Reflections at the Erawan Shrine, Bangkok
“The next station is Chit Lom.”I was alerted when I heard the announcement and held my tote bag tightly. I made my way towards the door while softly murmuring “excuse me”. I exited the cramped Skytrain and stepped on the busy and somewhat-overcrowded platform. It was my last day in Bangkok. I opened Google Maps on my mobile phone, typed Erawan Shrine on the small rectangular bar and started following the directions to the T.
From the pedestrian overpass, I cast a glance at the shrine, which appeared to be a lot quieter, in the absence of shiny, bright lights, than what I saw the night before – when I silently stared at the shrine for a couple of minutes on my way back from the Central World.
As soon as I stepped on the stairs, I realised how hot the day was. I gave myself a pat on the back for wearing the sundress that I had hastily bought from one of the little shops lined near the Tanjung Rhu Beach, Langkawi. “This looks nice on you,” the lady, probably in her 50s, had said. For her, it could be a sales line, but it made me happy and for that particular reason, the dress became the ‘happy dress’ - the soft, breathable fabric allowed me to breathe in peace. I had to walk another two minutes to reach the shrine. While waiting for two cars to pass, I saw a yellow traffic sign on the wall across the road that said “Beware of bag snatchers”. I rolled my eyes – Karachiites are always in a survival mode – but instinctively I brought the bag a little closer.
I walked past the gigantic outlets of Starbucks and Hard Rock Café. In that indescribable moment, I was focused on following the directions and reaching the shrine. Not once did I think of walking past the glass doors and having a quick meal. I call it indescribable for several reasons and I can only hope to do justice to the complexity of that strange feeling. I am not a typical religious person but I love to see religion and religious places from the lens of believers. It’s fascinating to see the faith that many people have; when they bravely smile in the face of a tragedy and courageously submit themselves to the will of their Lord. It’s also amazing to see how people claim that they find peace at such holy places.
So, I wanted to visit the most-revered and most-blessed shrine of Bangkok, Erawan Shrine. I can’t really tell why I was going there. Was it because I had a list of wishes in my mind and wanted to try my luck? Or was it due to the fact that visiting a shrine or a temple or a mosque on my international trip was a must-do item on my things-to-do-in-*insert the country’s name*-list? Or perhaps the freedom to move around the city encouraged me to visit the place. The truth is: I can’t tell.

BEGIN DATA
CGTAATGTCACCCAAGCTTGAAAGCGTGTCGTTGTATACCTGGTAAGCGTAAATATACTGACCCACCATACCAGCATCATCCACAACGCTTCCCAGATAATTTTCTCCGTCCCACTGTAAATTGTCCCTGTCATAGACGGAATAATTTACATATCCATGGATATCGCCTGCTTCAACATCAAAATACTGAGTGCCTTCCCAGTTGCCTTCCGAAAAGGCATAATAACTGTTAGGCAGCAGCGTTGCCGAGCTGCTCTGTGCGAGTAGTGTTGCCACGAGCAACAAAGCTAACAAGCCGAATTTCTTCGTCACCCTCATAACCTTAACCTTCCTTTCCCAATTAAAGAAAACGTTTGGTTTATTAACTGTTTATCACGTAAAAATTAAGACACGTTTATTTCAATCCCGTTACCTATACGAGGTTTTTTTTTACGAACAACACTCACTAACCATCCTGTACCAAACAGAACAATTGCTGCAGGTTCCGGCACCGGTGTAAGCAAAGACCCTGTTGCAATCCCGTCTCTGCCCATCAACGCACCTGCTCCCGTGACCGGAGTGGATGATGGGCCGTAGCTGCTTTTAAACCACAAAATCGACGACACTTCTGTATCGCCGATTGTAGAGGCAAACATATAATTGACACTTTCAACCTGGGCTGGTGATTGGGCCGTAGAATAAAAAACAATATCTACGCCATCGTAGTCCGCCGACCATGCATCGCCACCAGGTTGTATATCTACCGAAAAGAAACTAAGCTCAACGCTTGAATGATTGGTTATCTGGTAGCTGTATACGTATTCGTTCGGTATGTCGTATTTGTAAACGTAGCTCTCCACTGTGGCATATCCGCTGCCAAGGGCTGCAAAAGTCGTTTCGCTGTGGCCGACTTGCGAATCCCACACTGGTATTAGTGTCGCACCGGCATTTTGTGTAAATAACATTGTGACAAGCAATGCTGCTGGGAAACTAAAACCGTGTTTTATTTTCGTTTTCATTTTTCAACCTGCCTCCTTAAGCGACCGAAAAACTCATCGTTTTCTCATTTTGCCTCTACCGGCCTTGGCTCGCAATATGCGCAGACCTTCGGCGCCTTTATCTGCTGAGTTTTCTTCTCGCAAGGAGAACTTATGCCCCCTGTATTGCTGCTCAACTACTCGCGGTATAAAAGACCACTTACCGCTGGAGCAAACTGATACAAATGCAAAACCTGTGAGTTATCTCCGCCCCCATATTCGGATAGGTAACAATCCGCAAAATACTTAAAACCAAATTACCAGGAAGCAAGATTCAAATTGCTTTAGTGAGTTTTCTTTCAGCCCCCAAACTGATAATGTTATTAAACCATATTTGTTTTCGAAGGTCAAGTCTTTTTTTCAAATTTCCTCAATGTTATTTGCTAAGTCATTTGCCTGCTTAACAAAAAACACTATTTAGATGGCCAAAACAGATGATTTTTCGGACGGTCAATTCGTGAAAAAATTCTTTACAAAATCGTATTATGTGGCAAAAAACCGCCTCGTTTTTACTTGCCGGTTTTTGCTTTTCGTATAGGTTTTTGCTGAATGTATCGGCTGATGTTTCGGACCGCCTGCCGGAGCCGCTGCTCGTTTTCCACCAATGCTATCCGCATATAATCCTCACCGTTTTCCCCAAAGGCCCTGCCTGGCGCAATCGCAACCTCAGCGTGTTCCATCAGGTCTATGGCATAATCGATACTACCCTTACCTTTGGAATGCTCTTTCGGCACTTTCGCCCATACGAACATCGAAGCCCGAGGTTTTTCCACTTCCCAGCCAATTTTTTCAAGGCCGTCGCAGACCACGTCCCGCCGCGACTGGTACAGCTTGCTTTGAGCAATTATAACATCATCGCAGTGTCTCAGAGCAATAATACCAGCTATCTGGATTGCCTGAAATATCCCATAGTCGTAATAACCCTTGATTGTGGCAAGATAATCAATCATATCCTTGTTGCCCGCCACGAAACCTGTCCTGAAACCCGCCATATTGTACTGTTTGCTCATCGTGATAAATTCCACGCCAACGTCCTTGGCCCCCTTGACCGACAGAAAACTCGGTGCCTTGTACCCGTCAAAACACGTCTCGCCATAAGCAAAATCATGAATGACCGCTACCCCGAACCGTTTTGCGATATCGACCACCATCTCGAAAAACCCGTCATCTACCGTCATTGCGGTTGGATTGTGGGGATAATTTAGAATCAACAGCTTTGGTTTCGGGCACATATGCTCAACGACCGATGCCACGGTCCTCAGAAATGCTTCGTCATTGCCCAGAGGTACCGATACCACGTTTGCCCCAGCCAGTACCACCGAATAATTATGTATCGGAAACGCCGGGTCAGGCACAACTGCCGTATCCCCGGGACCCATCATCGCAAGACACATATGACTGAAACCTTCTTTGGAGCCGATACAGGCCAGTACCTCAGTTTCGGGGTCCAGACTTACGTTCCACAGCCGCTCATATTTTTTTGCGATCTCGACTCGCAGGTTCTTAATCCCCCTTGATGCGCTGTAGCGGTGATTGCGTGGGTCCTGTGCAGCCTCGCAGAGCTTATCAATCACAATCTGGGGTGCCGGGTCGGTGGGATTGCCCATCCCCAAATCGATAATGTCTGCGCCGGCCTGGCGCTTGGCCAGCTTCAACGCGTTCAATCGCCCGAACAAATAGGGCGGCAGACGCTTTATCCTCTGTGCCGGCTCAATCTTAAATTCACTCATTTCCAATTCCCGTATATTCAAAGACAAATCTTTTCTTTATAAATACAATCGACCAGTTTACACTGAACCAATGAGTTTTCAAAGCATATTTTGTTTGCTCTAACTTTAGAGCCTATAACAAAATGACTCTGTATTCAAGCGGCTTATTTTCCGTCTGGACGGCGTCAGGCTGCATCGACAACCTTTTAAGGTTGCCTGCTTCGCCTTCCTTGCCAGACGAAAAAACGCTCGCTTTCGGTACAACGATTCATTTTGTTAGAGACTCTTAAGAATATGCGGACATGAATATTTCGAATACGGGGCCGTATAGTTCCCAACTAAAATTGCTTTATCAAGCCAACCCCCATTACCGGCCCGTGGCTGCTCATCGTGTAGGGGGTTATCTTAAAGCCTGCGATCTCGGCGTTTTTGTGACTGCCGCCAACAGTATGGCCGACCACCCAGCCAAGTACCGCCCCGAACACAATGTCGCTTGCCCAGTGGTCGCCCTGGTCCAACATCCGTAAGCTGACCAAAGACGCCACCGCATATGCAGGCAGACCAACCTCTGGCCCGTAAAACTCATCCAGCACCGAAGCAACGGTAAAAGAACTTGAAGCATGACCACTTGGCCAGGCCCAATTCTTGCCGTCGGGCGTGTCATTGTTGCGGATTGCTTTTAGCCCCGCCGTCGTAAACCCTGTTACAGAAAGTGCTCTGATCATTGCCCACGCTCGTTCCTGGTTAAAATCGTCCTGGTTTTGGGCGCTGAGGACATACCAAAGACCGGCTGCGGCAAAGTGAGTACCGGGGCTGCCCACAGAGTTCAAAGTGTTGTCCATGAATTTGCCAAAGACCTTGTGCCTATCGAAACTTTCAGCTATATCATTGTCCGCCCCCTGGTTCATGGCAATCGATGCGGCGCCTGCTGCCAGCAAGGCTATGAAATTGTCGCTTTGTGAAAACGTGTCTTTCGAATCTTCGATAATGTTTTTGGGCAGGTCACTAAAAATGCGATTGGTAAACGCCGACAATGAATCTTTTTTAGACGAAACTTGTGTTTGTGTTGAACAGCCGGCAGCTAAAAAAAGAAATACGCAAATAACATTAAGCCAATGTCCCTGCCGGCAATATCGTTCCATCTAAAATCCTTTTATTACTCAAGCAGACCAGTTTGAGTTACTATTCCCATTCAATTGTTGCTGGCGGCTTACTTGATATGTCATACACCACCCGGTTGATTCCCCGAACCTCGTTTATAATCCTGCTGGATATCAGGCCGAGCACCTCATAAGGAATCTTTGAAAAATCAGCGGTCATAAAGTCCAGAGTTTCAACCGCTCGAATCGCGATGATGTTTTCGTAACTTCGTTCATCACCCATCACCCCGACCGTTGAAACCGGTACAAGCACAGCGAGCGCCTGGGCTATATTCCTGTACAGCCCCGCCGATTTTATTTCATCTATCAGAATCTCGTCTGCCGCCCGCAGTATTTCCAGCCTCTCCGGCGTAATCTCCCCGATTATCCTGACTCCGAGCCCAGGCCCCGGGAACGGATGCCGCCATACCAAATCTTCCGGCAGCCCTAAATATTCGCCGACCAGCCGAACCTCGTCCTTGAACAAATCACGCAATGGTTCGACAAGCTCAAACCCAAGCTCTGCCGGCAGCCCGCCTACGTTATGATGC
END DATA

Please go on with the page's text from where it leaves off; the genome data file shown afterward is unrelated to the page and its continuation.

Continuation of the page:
I cast a glance at the shrine, which appeared to be a lot quieter, in the absence of shiny, bright lights, than what I saw the night before – when I silently stared at the shrine for a couple of minutes on my way back from the Central World.
The first thing that I noticed about the shrine was the garlands of marigold. I paid around 50 baht for some incense sticks and flowers. I slipped off my shoes and took out the stole from my bag. I offered my respect and looked around to see the devoted people, silently praying for their wishes to come true. I exited the place and walked toward the station. Luckily, the train was empty and I got a seat.
As soon as I sat down, I felt my phone vibrating. I took it out to see a notification from Facebook. It was a friend’s comment. She had said that now that I had completed one goal, it was time to start a new phase of my life. I instantly remembered the time the two of us had met at Gloria Jean’s. Taking a sip from her hot coffee, my friend had asked me when I was going to get married.
“After I have travelled to at least four countries,” I had said. Sitting on the now-empty Skytrain, I remembered that it was my fourth trip abroad. Was I missing out on anything? I thought to myself. My heart sank. Far away from Pakistan – in an attempt to take a break from the Pakistani mindset – I still found myself confronting the questions I was running away from. I missed my station and remained lost in my thoughts – trying to figure out why the words had had such a painful effect and whether, by thinking about it, I should be putting myself in the same misery.
Why does a woman’s accomplishment come down to her marital status? My mind kept repeating the question. I got off the train and walked aimlessly. The sun had set and the city was twinkling with Christmas lights and cars’ headlights. But the darkness that I felt deep down in my heart didn’t go away. In those few hours, it seemed that my life had come to a sudden halt.
The calmness that I had enjoyed at the shrine was way too short-lived. I wiped the stray tear from my eye and headed back to the station. A woman can get out of Pakistan, but she cannot get Pakistan out of her life.
I can’t recall what I said to the woman sitting behind the ticket counter. The only thing I remembered is that I left the train when it reached the Chit Lom station and walked towards the shrine – without using the map. Out of breath, I reached the shrine and looked at my surroundings: a middle-aged woman with sprinkles of silver in her hair praying diligently, a young girl in her 20s with her partner making a wish, and a group of people enjoying traditional dancing.
It was then that I repeated the ritual I had performed a while back. And it was there that I wished for some peace. When I stepped outside the place, I felt oddly at peace.
Is this what calmness feels like? I can’t tell, for I have never had a similar experience in my city with which to compare the unique moment that has now become a distant memory.
The writer is a staffer at The News International. She can be reached at email@example.com and tweets @manie_sid